The Battle of Chattanooga took place 150 years ago tommorrow, on November 23, 1863. Over three days, Union forces drove Confederate troops from Chattanooga, Tennessee, into Georgia. This battle set the stage for Union General William T. Sherman’s triumphant march to the sea.
The Battle of Chattanooga proved to be one of the most dramatic turnabouts in American military history. Union forces captured both the steamboat and the railhead center just after their September defeat at Chickamauga. Early in the fall of 1863, Rebel forces pressed into the mountains and bluffs overlooking Chattanooga and prevented the Federal Army’s escape.
Command posts were located at Lookout Mountain, 2,000 feet above the Tennessee River Valley. From that height Confederates sieged Chattanooga. Forces fired on river and rail traffic that entered the village from Union-controlled western Tennessee. East of Chattanooga, atop Missionary Ridge, Confederate forces blocked the only rail line to the northeast and Virginia. U.S. troops were frustrated by the Confederate blockade, under command of Major General William S. Rosecrans, and seemed destined to fall.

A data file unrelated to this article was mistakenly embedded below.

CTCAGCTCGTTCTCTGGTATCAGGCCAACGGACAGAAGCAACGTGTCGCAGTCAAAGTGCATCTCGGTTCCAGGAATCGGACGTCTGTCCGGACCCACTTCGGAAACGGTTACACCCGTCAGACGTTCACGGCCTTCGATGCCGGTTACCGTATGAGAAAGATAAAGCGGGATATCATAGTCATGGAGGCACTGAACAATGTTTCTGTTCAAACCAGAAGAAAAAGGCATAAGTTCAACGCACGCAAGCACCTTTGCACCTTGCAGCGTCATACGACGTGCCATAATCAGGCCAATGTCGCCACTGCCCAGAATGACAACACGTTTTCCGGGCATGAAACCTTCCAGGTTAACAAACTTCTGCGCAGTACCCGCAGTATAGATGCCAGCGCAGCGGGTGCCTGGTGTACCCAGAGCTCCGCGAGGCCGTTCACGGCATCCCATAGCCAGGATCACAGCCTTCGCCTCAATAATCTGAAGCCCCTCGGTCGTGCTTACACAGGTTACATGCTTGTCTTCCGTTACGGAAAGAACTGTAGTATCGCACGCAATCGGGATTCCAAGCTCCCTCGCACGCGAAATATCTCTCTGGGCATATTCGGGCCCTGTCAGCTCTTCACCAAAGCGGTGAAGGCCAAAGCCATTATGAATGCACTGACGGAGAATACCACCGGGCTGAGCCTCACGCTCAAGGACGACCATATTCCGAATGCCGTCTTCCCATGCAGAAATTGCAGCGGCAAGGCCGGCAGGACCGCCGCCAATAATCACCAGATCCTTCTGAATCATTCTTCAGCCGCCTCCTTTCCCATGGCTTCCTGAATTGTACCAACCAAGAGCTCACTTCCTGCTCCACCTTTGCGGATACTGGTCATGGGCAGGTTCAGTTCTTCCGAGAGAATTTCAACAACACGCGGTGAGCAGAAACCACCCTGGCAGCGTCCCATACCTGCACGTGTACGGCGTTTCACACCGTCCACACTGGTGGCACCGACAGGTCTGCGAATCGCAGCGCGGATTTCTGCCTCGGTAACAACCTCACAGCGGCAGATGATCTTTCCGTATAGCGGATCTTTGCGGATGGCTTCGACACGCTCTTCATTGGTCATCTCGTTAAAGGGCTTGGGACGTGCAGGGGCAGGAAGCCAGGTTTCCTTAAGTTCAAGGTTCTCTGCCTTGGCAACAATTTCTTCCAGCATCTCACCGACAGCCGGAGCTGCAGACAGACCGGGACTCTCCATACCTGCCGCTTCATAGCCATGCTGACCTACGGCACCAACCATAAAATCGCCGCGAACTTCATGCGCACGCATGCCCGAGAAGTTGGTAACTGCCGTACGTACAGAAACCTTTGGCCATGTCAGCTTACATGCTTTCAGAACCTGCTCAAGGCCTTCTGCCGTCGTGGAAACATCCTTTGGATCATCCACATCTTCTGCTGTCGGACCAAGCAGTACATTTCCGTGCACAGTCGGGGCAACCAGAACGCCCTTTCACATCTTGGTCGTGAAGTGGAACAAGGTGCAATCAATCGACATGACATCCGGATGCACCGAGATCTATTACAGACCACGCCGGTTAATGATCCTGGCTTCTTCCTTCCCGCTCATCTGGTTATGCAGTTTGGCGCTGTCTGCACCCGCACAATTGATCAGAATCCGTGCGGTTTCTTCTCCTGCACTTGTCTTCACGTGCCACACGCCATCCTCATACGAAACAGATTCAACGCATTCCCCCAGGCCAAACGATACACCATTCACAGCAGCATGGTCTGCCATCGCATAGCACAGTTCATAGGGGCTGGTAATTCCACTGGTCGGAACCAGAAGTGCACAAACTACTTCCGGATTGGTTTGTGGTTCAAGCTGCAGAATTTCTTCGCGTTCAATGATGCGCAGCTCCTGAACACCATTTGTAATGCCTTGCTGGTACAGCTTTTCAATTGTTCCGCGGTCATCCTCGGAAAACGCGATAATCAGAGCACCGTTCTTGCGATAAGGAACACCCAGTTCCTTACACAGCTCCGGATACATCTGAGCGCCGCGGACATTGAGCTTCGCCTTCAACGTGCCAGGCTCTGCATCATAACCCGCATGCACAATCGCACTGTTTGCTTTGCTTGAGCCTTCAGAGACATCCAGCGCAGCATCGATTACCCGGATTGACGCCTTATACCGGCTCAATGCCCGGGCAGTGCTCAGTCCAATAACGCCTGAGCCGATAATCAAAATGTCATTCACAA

But their fate changed in mid-October. On the 19th, Rosecrans was replaced by Major General George Thomas, under command of General Ulysses S. Grant. Not long after, Major General Joseph Hooker drove into the area with 20,000 Union forces. Grant followed on the 22nd. Within the next few days, Union engineers constructed a pontoon bridge west of town. They directed supplies into Chattanooga. By mid-November, General Sherman arrived with 17,000 more men. The Union Army was ready to fight.
On the 23rd, Thomas’ troops overtook the Confederates who occupied Orchard Knob between Chattanooga and Missionary Ridge. The following day, in what is known as the “battle above the Clouds,” Hooker’s men were victorious at Lookout Mountain. On the last day of battle, November 25th, the Union Army crushed the Rebel line at Missionary Ridge and sent the Confederates south toward their final defeat.
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